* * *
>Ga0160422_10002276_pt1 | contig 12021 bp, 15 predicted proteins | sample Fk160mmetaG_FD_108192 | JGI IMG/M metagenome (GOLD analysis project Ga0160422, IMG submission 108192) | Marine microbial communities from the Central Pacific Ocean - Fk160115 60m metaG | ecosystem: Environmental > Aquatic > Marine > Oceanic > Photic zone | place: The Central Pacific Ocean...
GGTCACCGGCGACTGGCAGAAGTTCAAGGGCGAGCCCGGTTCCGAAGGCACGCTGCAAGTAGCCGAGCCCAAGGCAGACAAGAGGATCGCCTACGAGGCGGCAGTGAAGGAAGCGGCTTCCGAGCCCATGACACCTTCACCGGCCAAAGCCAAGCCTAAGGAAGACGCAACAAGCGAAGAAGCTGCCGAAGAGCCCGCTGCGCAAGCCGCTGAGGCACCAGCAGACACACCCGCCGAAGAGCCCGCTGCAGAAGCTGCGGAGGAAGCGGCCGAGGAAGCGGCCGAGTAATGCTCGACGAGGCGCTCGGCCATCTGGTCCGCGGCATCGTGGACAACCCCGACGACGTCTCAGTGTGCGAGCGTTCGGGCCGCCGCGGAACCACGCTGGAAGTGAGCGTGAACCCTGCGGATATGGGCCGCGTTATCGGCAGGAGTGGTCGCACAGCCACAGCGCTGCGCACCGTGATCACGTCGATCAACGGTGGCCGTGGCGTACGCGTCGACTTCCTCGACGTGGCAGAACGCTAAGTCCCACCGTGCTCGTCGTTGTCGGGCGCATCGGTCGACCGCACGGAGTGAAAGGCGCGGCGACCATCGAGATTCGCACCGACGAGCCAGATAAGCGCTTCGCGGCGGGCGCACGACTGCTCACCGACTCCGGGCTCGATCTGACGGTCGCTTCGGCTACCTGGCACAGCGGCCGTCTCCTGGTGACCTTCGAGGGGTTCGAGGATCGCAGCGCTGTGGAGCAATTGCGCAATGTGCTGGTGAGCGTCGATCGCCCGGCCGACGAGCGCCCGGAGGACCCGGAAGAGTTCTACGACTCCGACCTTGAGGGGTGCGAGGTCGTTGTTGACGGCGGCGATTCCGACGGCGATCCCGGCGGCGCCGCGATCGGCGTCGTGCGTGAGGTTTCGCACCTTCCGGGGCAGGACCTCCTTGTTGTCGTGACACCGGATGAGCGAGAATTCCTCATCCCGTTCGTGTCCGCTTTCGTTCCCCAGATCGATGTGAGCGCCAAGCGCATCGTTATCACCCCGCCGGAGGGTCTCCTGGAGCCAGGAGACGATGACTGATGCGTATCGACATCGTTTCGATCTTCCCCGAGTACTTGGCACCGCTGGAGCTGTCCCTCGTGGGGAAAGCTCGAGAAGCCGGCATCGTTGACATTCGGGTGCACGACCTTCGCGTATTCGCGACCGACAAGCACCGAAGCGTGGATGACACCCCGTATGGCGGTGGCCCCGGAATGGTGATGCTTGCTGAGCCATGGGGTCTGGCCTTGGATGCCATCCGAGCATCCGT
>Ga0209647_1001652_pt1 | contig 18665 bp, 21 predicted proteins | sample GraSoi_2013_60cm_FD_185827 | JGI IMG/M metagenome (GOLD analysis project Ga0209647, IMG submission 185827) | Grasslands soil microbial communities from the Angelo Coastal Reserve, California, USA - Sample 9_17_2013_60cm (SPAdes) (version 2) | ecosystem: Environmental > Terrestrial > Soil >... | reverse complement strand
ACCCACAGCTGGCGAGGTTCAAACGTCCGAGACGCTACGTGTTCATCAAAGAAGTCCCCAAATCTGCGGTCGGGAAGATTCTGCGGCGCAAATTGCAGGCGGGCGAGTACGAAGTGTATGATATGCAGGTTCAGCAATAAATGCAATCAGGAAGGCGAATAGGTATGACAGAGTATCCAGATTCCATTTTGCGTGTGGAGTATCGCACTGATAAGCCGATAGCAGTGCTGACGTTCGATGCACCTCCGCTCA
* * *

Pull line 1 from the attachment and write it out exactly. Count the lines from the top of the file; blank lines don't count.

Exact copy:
>Ga0160422_10002276_pt1 | contig 12021 bp, 15 predicted proteins | sample Fk160mmetaG_FD_108192 | JGI IMG/M metagenome (GOLD analysis project Ga0160422, IMG submission 108192) | Marine microbial communities from the Central Pacific Ocean - Fk160115 60m metaG | ecosystem: Environmental > Aquatic > Marine > Oceanic > Photic zone | place: The Central Pacific Ocean...